The UK’s air-traffic control systems suffered a “technical fault” on Monday which bled into Tuesday, causing severe delays and flight cancellations.
The ongoing disruption has many Londoners wondering if airports in the capital are even open, and how flights might be affected in the near future.
The National Air Traffic Controllers (NATS) said it had “identified and remedied” the technical issue affecting its flight-planning system.
“Our engineers will be carefully monitoring the system’s performance as we return to normal operations.”
Speaking on BBC Radio 4’s Today programme, Mark Harper said NATS had apologised for the disruption, saying: “I’d like to add my apology to that.”
Ruling out a cyber attack, Mr Harper said: “First of all, I want to reiterate what NATS said yesterday; they apologised for the disruption. I’d like to add my apology to that, I’ve been in a similar position when flights are cancelled. It’s incredibly disruptive, so I do understand that.
“Airlines have a responsibility either to get people back on a flight to get them home, or to pay for them to be accommodated and to sort out accommodation for them, and for food or drink as well. If they don’t do it, people can pay for reasonable costs themselves and claim back from their airlines,” he added.
“There was a technical issue with the flight-planning system that will be looked at in detail. When there is a significant issue like this… the CAA [Civil Aviation Authority] has to do a report on an incident of this magnitude and report back to me.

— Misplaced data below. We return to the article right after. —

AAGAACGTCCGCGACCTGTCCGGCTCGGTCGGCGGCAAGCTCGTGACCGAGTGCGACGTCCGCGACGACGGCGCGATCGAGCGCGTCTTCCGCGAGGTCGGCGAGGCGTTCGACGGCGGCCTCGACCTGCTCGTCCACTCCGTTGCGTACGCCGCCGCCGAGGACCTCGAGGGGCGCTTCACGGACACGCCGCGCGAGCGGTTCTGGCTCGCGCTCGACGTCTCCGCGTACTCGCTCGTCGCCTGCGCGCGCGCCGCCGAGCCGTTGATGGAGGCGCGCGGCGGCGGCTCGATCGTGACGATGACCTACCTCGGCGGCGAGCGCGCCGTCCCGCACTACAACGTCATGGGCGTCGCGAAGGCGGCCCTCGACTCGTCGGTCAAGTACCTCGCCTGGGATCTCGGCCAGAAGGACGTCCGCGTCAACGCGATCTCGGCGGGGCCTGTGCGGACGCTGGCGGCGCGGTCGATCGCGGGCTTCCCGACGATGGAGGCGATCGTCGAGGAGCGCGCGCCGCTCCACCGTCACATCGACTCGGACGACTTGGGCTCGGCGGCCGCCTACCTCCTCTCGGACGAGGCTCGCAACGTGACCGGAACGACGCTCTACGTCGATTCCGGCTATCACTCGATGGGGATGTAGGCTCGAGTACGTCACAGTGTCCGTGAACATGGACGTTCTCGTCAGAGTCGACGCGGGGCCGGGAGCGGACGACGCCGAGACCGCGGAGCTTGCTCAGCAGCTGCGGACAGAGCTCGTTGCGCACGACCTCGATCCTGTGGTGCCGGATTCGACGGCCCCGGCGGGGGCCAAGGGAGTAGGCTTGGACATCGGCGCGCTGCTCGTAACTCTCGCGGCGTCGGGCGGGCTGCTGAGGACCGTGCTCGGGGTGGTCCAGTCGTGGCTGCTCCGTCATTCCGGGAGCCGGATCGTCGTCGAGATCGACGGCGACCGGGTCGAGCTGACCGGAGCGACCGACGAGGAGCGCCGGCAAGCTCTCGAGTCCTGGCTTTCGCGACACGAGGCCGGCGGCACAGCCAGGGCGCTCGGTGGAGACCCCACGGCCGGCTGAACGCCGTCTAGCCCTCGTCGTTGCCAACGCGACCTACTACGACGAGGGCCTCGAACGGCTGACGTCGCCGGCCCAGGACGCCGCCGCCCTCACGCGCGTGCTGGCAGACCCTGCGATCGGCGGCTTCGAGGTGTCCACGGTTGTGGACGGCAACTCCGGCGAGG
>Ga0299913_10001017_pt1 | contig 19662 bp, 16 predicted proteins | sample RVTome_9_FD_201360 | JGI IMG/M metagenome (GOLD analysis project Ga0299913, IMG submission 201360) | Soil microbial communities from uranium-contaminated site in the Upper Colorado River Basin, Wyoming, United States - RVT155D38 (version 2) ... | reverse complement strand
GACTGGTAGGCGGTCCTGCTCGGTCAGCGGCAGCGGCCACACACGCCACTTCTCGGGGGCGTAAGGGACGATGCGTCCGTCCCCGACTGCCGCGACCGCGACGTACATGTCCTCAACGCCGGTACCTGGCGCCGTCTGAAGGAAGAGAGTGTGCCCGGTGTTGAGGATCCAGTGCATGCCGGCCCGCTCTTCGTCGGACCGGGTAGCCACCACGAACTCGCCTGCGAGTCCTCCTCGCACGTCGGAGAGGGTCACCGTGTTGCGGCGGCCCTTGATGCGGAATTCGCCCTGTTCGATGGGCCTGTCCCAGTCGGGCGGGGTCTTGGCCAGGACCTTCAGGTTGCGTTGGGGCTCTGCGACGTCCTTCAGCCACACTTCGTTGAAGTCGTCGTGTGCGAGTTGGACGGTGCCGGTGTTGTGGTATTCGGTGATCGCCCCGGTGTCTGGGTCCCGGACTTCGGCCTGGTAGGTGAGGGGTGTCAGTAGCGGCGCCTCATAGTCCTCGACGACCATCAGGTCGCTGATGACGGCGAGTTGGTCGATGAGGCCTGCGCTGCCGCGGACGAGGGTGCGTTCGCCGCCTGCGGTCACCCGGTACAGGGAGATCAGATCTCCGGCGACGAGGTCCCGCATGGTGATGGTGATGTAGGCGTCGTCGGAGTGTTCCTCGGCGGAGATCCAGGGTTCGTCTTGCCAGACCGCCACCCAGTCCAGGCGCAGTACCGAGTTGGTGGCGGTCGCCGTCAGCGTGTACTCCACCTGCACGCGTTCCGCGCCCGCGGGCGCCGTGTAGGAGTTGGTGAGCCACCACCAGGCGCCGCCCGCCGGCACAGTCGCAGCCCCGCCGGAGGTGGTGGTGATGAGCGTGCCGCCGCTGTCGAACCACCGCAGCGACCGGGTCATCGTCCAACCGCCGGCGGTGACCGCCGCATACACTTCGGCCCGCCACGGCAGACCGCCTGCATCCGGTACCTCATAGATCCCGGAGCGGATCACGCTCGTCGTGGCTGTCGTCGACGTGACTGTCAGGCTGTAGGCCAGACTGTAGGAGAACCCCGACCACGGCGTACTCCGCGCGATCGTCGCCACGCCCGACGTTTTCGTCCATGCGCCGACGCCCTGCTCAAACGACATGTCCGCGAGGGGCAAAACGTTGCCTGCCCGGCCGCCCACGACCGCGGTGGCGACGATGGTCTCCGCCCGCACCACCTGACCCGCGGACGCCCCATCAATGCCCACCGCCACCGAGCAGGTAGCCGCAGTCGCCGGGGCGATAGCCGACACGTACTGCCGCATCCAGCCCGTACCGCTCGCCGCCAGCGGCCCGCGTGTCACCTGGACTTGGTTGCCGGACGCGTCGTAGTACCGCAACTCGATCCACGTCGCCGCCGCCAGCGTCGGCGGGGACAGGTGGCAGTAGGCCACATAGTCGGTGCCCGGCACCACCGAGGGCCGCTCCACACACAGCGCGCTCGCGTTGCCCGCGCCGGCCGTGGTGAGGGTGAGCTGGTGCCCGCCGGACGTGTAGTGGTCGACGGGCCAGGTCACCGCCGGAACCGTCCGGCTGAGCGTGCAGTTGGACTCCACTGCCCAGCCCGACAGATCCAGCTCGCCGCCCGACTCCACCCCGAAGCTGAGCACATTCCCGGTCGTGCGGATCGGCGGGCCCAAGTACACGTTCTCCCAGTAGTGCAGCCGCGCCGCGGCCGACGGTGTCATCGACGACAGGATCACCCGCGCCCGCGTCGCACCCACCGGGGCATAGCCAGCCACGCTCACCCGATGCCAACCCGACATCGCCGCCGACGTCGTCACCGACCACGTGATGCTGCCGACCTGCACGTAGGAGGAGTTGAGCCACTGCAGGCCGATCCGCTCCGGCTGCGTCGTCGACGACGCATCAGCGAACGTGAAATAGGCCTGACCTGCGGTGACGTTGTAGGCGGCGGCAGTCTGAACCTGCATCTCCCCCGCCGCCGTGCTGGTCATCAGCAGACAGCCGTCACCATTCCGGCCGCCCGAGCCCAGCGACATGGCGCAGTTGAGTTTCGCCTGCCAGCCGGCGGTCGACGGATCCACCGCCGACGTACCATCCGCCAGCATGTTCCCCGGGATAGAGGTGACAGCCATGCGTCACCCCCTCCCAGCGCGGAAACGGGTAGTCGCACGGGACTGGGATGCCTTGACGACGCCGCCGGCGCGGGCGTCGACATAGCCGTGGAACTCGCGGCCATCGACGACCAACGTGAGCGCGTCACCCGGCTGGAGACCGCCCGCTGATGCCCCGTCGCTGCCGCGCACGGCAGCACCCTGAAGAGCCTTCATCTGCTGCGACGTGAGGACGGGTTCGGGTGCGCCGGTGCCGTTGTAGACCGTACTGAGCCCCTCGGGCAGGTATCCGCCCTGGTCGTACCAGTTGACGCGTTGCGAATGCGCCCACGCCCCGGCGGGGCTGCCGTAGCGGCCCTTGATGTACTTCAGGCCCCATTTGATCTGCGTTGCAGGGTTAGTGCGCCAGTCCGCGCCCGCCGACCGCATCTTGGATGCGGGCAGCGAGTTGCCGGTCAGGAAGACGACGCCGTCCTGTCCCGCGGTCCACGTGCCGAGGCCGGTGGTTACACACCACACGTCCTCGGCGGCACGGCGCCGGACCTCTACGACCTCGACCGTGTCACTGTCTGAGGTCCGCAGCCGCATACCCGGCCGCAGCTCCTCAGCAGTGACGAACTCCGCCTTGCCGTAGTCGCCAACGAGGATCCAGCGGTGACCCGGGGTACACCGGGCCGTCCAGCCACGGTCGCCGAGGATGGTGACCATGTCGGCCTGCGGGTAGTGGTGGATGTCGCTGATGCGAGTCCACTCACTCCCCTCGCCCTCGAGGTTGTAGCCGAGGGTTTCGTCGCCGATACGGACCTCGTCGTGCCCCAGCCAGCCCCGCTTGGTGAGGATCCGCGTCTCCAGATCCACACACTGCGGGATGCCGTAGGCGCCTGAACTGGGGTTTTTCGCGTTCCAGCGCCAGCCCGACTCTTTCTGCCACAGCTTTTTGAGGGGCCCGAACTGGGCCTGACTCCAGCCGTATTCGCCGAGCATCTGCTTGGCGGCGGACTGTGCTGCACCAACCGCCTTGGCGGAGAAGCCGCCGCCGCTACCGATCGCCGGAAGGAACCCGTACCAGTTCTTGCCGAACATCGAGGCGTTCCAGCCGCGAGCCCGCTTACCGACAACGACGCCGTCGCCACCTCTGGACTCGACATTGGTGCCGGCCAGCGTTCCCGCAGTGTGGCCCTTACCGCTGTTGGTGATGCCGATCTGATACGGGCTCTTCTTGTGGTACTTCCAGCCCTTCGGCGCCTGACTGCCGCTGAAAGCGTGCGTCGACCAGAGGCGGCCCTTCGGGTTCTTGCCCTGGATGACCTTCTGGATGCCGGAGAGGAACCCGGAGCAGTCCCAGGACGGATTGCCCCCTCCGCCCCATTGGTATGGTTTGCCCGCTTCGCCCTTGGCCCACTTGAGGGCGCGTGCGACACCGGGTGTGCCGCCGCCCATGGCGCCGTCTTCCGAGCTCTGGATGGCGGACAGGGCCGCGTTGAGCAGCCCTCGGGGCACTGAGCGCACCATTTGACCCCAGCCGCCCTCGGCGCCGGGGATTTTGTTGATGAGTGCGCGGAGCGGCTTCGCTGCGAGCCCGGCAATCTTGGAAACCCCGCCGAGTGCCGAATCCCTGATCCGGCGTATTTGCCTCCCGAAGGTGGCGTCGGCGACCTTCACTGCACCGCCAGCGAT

“I don’t wish at this point to rush to judgement… they had to go to a manual system they have as a failsafe. Their primary responsibility is to make sure people fly safely, so they had to reduce the capacity of the system.”
“I accept it has disrupted thousands of people. Lots of flights were cancelled yesterday because of the imperative to keep the system working safely and it is going to take some days,” he added.
Are London airports closed today?
Many people in the UK have been asking Google whether London airports are closed today — according to Google Trends data — but it is the flights themselves that have been impacted by the latest issues, rather than the airports themselves.
Airports are open in London as usual, though holidaymakers should definitely check with their specific airline to make sure the flight itself is taking off.
What are the problems with air-traffic control?
The technical fault that began on Monday morning impacted the system’s ability to automatically process flight plans, resulting in staff having to manually input them.
It meant that traffic-flow restrictions had to be enforced. NATS made the decision to reduce the number of aircraft that could take off and land at a given time to manage flow.
How many flights have been cancelled?
By Monday afternoon, 232 flights departing from UK airports had been cancelled and 271 arrivals had been revoked, according to the aviation analytics company Cirium.
London Gatwick said it plans to operate a normal schedule on Tuesday following the disruption, but warns passengers to check the status of their flight with their airline before making their way to the airport.
London Stansted said flights should run normally on Tuesday, but added, “our terminal may be busier than anticipated”.
Luton Airport said “flights may be subject to delay or cancellation”.
What can passengers do?
Passengers due to fly in or out of the UK over the next few days are advised to check the status of their flight with the airline they are flying with.
If you’re already at the airport, keep an eye on display screens.